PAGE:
His next major innovation was to adopt the use of monocoque (stressed-skin) unibodies (i.e. it replaced both the body and frame, which until then had been separate components) for cars. This was the first major advance in which he introduced aeroplane technology to cars. The resultant body was both lighter, stronger (i.e. stiffer), and also provided better driver protection in the event of a crash. The first Lotus to feature this technology was the Lotus Elite, in 1958. Amazingly, the body of the car was made out of fibreglass, making it also the first car made out of composites.
In 1962 he extended this innovation to racing cars, with the revolutionary Lotus 25 Formula 1 car. This technique fairly quickly replaced what had been for many decades the standard in racing-cars, the tube-frame chassis. Although the material has changed from sheet aluminium to carbon fibre, this remains today the standard technique for building top-level racing cars.
It was he who really brought aerodynamics into being a first-rank influence on car engineering. He popularized the concept of positive aerodynamic downforce, through the addition of front and rear wings. Early efforts were mounted 3 feet or so above the car, in order to operate in 'clean air' (i.e. air that would not otherwise be disturbed by the passage of the car). However the thin supporting struts failed regularly, forcing the FIA to require the wings to be attached directly to the bodywork. He also pioneered the movement of radiators away from the front of the car, to decrease air resistance at speed. Both of these concepts also remain features of high performance racing cars today.
Another concept of Chapman's was "ground effect", whereby a partial vacuum was created under the car by use of venturis, generating "downforce" which held it securely to the road whilst cornering, etc. (Modern racing cars generate enough downforce that they could theoretically be driven on the ceiling once they are up to speed, although the fuel system and other parts of the car rely on gravity and so a Formula One car could not in reality be driven upside down.) Initially this technique utilized sliding "skirts" which made contact with the ground to keep the area of low pressure isolated. The skirts were also banned, for if during cornering the car went over a curb, and the skirt were damaged, downforce was lost, and the car could became extremely unstable. Downforce remains a critical part of racing car technology, and modern designers, aided by extensive wind tunnel testing, have regained most of what was lost through the banning of skirts.
His last major technical innovation was the creation of the dual-chassis car design, in which different parts of the vehicle were given different suspension. The banning of this by the FIA really upset him, and may have precipitated ill health, which was to dog him for the final few years of his life. However, it inspired active suspension, pioneered by Lotus.
It wasn't purely as a designer that he excelled; he was also a canny businessman who introduced sponsorship into Formula 1, beginning the process of raising the sport from gentlemens' entertainment to a multi-million pound enterprise. Unfortunately, he made a bad decision to become involved with a new venture of his friend John De Lorean, to manufacture sports cars. The full extent of his involvement has never been made public, but it is believed he would have been prosecuted for his involvement of inveigling government funds.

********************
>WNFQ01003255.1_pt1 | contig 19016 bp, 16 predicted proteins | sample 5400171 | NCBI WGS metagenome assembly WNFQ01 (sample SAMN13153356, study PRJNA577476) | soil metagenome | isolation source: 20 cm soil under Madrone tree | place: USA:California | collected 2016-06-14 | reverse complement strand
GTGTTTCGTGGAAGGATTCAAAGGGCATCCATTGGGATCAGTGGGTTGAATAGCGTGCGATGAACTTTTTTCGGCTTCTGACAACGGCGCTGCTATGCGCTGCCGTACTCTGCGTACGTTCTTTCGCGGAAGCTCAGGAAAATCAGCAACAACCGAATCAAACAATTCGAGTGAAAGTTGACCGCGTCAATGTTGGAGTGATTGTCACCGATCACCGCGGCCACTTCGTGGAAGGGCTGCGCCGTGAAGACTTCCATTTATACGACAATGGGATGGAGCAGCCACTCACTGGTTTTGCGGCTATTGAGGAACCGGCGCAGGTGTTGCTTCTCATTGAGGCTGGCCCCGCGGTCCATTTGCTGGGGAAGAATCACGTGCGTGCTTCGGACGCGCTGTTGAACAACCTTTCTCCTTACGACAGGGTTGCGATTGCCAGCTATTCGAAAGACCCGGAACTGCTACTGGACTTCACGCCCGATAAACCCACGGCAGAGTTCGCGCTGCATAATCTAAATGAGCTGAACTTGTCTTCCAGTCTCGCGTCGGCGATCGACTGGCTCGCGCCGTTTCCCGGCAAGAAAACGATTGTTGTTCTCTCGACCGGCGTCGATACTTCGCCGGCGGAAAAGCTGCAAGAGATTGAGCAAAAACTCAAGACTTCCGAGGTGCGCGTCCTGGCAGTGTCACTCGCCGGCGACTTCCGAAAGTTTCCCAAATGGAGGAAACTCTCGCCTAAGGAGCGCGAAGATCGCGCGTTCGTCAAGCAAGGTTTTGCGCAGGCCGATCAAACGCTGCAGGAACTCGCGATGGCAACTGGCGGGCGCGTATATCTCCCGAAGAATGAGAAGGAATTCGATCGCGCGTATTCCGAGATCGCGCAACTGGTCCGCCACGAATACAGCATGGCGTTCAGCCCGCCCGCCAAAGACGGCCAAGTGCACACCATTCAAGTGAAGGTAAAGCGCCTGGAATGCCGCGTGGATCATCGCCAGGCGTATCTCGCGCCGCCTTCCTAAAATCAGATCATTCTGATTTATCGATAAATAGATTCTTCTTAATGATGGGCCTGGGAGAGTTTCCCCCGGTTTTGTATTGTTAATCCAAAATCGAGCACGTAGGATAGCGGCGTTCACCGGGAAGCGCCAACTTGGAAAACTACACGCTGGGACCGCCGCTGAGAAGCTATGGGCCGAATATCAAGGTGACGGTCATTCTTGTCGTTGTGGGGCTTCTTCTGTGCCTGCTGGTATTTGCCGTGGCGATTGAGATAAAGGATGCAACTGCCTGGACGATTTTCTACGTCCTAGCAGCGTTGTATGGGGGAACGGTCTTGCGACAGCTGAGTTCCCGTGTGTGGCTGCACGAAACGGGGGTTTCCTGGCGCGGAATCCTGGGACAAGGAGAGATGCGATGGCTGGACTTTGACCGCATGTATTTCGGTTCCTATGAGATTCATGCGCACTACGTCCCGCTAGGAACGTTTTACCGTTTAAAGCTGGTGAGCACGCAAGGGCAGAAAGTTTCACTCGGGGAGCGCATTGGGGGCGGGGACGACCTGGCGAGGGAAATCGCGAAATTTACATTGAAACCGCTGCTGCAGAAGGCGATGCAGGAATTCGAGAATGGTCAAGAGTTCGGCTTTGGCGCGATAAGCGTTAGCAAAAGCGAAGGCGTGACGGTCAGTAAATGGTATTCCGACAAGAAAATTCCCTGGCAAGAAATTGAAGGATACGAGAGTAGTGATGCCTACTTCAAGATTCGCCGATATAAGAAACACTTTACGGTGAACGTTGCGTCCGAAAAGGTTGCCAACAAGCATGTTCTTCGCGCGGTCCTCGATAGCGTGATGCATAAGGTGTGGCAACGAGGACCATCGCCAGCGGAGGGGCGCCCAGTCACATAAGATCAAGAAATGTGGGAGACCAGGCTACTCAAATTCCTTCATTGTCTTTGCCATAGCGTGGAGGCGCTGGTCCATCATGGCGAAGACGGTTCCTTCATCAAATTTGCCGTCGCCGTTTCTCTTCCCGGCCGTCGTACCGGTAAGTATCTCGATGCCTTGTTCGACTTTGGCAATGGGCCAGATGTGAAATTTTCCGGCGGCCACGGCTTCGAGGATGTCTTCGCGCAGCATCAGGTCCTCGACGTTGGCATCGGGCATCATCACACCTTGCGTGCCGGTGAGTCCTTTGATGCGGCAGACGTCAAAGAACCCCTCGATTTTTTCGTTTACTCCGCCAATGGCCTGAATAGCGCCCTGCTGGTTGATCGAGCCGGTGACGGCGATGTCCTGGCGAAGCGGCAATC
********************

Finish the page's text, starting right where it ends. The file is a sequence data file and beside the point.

The first car that we now call a Lotus was built by Colin Chapman in a lock-up garage behind his girl friend's house in 1946 or 1947. At the time he called it an Austin Seven Special, and it competed in mud plugging trials in 1948. The first car he actually called a Lotus, at the time, was built in 1949 whilst he was in the Royal Air Force, and was built in the same lock-up garage. It was also intended for competition in trials, and was fitted with a more powerful Ford engine instead of the Austin Seven unit used in the previous car. Chapman made sure that it could also be used as a practical road car, and in 1950 entered it in his first race at Silverstone, where he took on a Type 37 Bugatti and won! This changed his whole interest in motor sport, and he decided to build a road racing sports car to compete in the new 750 Formula in 1951.
This car was called the Lotus Mk III, and his previous car became the Lotus Mk II, and the original Austin Seven Special became the Lotus Mk I - long after it had been sold! The new racer was started in the same lock-up garage, but then Chapman met the Allen brothers, Michael and Nigel, who had a very well equipped workshop beside their house, and were persuaded to join him in building a team of three racers for the new Formula. They only had time to finish one, and it was an enormous success in 1951, winning every race it finished in the 750 Formula, and often beating cars of double the engine size in other races.
The Lotus Engineering Company was formed on 1st January 1952 with Michael and Colin as the two directors, and they started to build the car which was to be the first production Lotus, the Mark VI. In 1952, fitted with the new 1.5 litre Ford Consul engine, it raced twice before being written off in a road accident. Several orders had ben received from customers, and an order for six chassis frames was placed by Lotus with two friends who formed the Progress Chassis Company to build them. Lotus Engineering Company became a limited liability company on 25th September 1952., on 1st January 1953 Chapman was joined by Mike Costin, both working in their spare time from their day jobs.